This study will enroll pediatricians and parents of children between 5 and 12 years old who have persistent asthma. Pediatricians will be randomly assigned to either the asthma coach program or usual care. All pediatricians will receive access to the Education in Quality Improvement for Pediatric Practice (eQIPP) module for asthma care provided by the American Academy of Pediatrics. They will also receive articles about effective doctor-parent communication on asthma and asthma billing practices. In addition, pediatricians taking part in the asthma coach program will attend two meetings to learn about asthma coaching and how the program can be implemented into their practice. For 12 months, an asthma coach will work directly with the parents of children who see doctors participating in the asthma coaching group. Telephone calls with the asthma coach will be arranged at times convenient for the parent and will occur anywhere between once a week to once a month. At Months 12 and 24, about 40 parents of children in each pediatrician's practice will participate in telephone interviews and their children's medical charts will be reviewed to assess asthma control, asthma-related quality of life factors, and urgent care events.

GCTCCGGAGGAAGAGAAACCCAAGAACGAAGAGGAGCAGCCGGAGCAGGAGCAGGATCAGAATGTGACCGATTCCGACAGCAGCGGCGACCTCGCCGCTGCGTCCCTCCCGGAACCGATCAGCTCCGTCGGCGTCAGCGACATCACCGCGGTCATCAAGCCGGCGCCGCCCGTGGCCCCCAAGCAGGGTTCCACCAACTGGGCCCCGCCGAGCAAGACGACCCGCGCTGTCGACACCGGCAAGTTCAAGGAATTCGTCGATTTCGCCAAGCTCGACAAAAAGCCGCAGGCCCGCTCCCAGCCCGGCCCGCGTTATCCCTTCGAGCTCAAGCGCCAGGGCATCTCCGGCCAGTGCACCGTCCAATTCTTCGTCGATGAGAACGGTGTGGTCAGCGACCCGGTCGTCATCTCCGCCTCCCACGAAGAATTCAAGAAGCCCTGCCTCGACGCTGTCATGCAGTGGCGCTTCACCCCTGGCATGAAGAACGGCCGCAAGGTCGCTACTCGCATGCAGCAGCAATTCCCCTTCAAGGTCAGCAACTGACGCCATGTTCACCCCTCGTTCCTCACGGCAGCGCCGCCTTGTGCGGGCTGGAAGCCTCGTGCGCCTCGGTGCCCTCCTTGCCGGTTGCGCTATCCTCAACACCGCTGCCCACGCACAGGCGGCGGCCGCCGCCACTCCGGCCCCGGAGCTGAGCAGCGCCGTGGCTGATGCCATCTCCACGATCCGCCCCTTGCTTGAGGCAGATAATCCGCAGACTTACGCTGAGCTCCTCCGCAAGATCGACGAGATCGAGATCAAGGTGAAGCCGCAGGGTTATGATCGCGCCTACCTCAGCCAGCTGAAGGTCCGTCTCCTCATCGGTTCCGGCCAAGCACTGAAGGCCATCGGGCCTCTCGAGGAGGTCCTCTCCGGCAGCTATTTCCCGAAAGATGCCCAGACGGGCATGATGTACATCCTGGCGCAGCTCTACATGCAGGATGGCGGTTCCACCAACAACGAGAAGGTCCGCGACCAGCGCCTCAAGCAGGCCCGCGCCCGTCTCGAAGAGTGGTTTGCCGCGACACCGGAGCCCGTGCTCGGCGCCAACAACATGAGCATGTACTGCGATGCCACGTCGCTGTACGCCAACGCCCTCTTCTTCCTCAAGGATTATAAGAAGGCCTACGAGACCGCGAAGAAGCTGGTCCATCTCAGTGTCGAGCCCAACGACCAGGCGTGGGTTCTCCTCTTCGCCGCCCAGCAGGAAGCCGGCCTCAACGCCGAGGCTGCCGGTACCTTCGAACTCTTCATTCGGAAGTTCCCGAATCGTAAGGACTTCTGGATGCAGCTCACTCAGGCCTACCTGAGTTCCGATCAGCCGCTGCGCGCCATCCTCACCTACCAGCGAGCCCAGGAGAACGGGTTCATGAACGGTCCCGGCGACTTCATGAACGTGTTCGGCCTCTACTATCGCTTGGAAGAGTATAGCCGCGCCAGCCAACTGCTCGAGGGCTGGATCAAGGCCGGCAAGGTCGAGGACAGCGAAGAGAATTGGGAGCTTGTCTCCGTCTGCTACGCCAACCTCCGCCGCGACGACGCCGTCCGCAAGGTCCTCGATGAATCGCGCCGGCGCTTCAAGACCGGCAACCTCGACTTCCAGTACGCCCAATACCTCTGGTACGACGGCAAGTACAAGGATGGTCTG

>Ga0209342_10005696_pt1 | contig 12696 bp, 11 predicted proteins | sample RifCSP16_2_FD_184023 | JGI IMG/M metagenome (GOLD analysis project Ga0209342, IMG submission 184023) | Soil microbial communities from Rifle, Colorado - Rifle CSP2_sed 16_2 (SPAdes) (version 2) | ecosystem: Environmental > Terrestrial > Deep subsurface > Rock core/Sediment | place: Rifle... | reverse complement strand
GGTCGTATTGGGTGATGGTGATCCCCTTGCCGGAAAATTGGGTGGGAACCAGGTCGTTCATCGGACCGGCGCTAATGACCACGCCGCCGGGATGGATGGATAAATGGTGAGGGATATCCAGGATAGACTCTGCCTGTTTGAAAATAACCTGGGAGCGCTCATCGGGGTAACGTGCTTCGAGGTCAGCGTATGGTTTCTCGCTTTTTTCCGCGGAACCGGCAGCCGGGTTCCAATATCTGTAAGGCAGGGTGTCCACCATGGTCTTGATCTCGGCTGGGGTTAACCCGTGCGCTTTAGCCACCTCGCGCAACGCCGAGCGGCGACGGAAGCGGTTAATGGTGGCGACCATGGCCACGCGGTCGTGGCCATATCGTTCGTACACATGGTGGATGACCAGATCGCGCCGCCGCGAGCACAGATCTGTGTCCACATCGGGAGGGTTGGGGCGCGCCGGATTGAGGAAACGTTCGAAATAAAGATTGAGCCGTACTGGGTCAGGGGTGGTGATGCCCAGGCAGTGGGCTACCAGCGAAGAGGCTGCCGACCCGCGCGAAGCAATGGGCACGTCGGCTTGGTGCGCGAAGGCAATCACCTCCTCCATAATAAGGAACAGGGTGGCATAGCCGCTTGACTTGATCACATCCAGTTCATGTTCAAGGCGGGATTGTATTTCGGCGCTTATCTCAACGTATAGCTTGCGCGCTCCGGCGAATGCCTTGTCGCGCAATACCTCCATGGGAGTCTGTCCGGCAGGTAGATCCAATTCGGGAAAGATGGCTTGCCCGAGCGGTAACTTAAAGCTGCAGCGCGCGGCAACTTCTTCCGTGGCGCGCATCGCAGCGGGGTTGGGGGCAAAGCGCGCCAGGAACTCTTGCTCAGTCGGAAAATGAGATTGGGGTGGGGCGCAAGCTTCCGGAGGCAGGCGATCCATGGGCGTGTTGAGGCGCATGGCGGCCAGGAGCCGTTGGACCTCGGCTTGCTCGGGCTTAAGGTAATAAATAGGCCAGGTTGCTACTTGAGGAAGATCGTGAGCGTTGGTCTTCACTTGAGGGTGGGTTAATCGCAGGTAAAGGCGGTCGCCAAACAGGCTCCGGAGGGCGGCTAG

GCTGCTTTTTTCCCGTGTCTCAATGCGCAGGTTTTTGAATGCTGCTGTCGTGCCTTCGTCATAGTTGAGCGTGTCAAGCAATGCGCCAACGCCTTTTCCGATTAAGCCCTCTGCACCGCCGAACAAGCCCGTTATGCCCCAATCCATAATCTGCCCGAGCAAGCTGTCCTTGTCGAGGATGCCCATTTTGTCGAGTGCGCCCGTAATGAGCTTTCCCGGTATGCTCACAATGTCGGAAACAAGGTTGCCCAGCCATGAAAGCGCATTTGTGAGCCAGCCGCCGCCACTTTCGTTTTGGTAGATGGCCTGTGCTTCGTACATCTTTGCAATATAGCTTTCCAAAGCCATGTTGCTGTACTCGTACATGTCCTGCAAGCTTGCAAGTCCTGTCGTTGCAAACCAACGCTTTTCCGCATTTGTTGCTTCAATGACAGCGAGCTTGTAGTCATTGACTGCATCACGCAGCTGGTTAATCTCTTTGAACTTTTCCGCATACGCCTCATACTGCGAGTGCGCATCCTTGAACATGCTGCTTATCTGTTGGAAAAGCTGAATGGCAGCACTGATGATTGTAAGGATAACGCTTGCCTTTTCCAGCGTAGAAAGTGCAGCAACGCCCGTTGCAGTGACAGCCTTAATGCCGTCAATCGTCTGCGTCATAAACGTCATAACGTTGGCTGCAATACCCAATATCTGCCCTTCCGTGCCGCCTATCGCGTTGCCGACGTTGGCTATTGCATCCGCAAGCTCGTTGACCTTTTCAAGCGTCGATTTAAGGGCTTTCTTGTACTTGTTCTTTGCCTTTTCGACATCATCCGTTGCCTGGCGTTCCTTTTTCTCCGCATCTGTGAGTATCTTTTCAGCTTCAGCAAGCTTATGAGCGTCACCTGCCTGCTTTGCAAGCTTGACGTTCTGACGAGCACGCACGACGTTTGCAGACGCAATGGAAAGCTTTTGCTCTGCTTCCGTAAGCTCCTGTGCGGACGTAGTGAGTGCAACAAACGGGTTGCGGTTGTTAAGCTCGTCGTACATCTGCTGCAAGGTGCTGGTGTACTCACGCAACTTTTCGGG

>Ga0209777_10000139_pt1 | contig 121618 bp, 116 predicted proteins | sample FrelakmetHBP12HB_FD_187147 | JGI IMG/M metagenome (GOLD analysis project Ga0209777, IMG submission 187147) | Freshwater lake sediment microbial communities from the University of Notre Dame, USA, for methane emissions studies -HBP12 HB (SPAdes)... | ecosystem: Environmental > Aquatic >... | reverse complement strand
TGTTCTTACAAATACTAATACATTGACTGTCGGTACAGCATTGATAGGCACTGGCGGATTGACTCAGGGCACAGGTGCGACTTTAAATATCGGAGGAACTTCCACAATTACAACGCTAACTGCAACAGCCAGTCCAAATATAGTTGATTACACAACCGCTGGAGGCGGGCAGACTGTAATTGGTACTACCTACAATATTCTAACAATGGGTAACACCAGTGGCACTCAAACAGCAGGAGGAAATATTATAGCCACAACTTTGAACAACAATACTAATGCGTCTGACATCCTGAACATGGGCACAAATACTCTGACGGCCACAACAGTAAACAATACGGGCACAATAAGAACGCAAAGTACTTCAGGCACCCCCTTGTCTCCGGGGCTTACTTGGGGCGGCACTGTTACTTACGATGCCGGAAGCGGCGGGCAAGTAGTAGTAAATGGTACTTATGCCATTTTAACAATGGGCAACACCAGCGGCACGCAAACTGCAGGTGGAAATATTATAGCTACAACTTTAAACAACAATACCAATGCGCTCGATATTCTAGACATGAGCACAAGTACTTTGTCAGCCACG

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Study Type : Interventional  (Clinical Trial)
Actual Enrollment : 984 participants
Allocation: Randomized
Intervention Model: Parallel Assignment
Masking: Single (Outcomes Assessor)
Primary Purpose: Treatment
Official Title: Parents, Pediatricians, and Telephone Coaches Partner to Improve Control of Asthma
Actual Study Start Date : August 2008
Actual Primary Completion Date : May 3, 2013
Actual Study Completion Date : May 3, 2014

Resource links provided by the National Library of Medicine

MedlinePlus related topics: Asthma

Arm Intervention/treatment
Experimental: 1
Pediatricians and parents of children with asthma will participate in the asthma coaching program.
Behavioral: Asthma Coaching Program
Parents will have access to an asthma coach for 12 months. Telephone calls between parents and coaches will occur anywhere from once a week to once a month.

Active Comparator: 2
Children of parents enrolled in the study will receive usual asthma care from their pediatrician.
Behavioral: Usual Care
Children of parents enrolled in the study will receive the normal asthma care that their pediatricians usually provide.

Primary Outcome Measures :
  1. Asthma control [ Time Frame: Measured at Months 12 and 24 ]
  2. Asthma-related quality of life [ Time Frame: Measured at Months 12 and 24 ]
  3. Urgent care events [ Time Frame: Measured at Months 12 and 24 ]

Secondary Outcome Measures :
  1. Adherence to guideline-recommended asthma maintenance care behaviors [ Time Frame: Measured at Months 12 and 24 ]
  2. Cost effectiveness [ Time Frame: Measured at Months 12 and 24 ]